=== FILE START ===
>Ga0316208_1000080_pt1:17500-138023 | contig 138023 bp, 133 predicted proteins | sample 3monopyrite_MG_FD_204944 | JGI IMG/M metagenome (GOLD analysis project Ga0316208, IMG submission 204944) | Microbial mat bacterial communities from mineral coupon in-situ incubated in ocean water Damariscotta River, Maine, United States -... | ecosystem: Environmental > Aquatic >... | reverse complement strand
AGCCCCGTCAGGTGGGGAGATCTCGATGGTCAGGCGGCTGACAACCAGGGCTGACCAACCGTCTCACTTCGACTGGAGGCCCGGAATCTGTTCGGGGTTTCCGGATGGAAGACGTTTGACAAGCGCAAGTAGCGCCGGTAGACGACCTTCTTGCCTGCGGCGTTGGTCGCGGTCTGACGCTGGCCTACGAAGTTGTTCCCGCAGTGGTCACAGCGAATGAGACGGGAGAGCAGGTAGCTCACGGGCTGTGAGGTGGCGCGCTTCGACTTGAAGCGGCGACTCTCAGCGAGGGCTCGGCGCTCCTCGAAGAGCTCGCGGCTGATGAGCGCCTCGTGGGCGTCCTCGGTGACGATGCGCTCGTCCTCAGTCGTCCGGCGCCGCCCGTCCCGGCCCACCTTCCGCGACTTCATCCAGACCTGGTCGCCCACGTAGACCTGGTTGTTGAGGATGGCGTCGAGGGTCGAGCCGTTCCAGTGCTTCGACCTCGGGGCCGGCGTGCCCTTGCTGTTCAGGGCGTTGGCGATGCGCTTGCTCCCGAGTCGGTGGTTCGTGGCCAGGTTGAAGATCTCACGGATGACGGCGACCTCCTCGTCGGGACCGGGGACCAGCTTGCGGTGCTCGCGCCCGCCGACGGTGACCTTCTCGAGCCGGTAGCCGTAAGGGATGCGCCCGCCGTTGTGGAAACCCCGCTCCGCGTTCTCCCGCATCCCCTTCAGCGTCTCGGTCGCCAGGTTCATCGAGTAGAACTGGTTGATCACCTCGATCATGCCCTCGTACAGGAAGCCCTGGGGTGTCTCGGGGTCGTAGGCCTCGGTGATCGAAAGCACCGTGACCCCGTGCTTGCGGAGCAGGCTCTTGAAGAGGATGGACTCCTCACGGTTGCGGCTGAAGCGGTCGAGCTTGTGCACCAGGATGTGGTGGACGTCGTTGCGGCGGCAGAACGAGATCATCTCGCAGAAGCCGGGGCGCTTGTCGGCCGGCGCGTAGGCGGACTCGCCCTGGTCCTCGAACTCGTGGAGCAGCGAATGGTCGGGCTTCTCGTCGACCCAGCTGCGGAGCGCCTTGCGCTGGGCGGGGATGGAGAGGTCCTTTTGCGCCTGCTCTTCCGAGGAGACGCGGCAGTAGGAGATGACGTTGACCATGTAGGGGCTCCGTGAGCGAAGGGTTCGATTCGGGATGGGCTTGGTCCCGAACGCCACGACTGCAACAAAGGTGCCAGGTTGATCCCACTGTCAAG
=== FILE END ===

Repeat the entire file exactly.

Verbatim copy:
>Ga0316208_1000080_pt1:17500-138023 | contig 138023 bp, 133 predicted proteins | sample 3monopyrite_MG_FD_204944 | JGI IMG/M metagenome (GOLD analysis project Ga0316208, IMG submission 204944) | Microbial mat bacterial communities from mineral coupon in-situ incubated in ocean water Damariscotta River, Maine, United States -... | ecosystem: Environmental > Aquatic >... | reverse complement strand
AGCCCCGTCAGGTGGGGAGATCTCGATGGTCAGGCGGCTGACAACCAGGGCTGACCAACCGTCTCACTTCGACTGGAGGCCCGGAATCTGTTCGGGGTTTCCGGATGGAAGACGTTTGACAAGCGCAAGTAGCGCCGGTAGACGACCTTCTTGCCTGCGGCGTTGGTCGCGGTCTGACGCTGGCCTACGAAGTTGTTCCCGCAGTGGTCACAGCGAATGAGACGGGAGAGCAGGTAGCTCACGGGCTGTGAGGTGGCGCGCTTCGACTTGAAGCGGCGACTCTCAGCGAGGGCTCGGCGCTCCTCGAAGAGCTCGCGGCTGATGAGCGCCTCGTGGGCGTCCTCGGTGACGATGCGCTCGTCCTCAGTCGTCCGGCGCCGCCCGTCCCGGCCCACCTTCCGCGACTTCATCCAGACCTGGTCGCCCACGTAGACCTGGTTGTTGAGGATGGCGTCGAGGGTCGAGCCGTTCCAGTGCTTCGACCTCGGGGCCGGCGTGCCCTTGCTGTTCAGGGCGTTGGCGATGCGCTTGCTCCCGAGTCGGTGGTTCGTGGCCAGGTTGAAGATCTCACGGATGACGGCGACCTCCTCGTCGGGACCGGGGACCAGCTTGCGGTGCTCGCGCCCGCCGACGGTGACCTTCTCGAGCCGGTAGCCGTAAGGGATGCGCCCGCCGTTGTGGAAACCCCGCTCCGCGTTCTCCCGCATCCCCTTCAGCGTCTCGGTCGCCAGGTTCATCGAGTAGAACTGGTTGATCACCTCGATCATGCCCTCGTACAGGAAGCCCTGGGGTGTCTCGGGGTCGTAGGCCTCGGTGATCGAAAGCACCGTGACCCCGTGCTTGCGGAGCAGGCTCTTGAAGAGGATGGACTCCTCACGGTTGCGGCTGAAGCGGTCGAGCTTGTGCACCAGGATGTGGTGGACGTCGTTGCGGCGGCAGAACGAGATCATCTCGCAGAAGCCGGGGCGCTTGTCGGCCGGCGCGTAGGCGGACTCGCCCTGGTCCTCGAACTCGTGGAGCAGCGAATGGTCGGGCTTCTCGTCGACCCAGCTGCGGAGCGCCTTGCGCTGGGCGGGGATGGAGAGGTCCTTTTGCGCCTGCTCTTCCGAGGAGACGCGGCAGTAGGAGATGACGTTGACCATGTAGGGGCTCCGTGAGCGAAGGGTTCGATTCGGGATGGGCTTGGTCCCGAACGCCACGACTGCAACAAAGGTGCCAGGTTGATCCCACTGTCAAG